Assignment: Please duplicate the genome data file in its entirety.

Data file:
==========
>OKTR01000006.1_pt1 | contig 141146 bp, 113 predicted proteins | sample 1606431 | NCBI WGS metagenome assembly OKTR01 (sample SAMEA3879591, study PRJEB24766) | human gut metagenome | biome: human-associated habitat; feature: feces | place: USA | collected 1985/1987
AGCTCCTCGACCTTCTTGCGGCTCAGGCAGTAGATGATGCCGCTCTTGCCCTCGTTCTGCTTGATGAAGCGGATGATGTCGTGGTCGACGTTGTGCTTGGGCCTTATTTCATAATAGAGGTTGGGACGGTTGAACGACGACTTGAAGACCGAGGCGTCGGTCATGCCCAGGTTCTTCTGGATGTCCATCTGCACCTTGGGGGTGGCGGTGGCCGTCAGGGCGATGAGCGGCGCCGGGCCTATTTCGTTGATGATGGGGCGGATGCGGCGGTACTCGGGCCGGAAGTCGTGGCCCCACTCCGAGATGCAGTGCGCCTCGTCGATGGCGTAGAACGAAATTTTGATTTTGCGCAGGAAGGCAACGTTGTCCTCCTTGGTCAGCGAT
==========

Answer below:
>OKTR01000006.1_pt1 | contig 141146 bp, 113 predicted proteins | sample 1606431 | NCBI WGS metagenome assembly OKTR01 (sample SAMEA3879591, study PRJEB24766) | human gut metagenome | biome: human-associated habitat; feature: feces | place: USA | collected 1985/1987
AGCTCCTCGACCTTCTTGCGGCTCAGGCAGTAGATGATGCCGCTCTTGCCCTCGTTCTGCTTGATGAAGCGGATGATGTCGTGGTCGACGTTGTGCTTGGGCCTTATTTCATAATAGAGGTTGGGACGGTTGAACGACGACTTGAAGACCGAGGCGTCGGTCATGCCCAGGTTCTTCTGGATGTCCATCTGCACCTTGGGGGTGGCGGTGGCCGTCAGGGCGATGAGCGGCGCCGGGCCTATTTCGTTGATGATGGGGCGGATGCGGCGGTACTCGGGCCGGAAGTCGTGGCCCCACTCCGAGATGCAGTGCGCCTCGTCGATGGCGTAGAACGAAATTTTGATTTTGCGCAGGAAGGCAACGTTGTCCTCCTTGGTCAGCGAT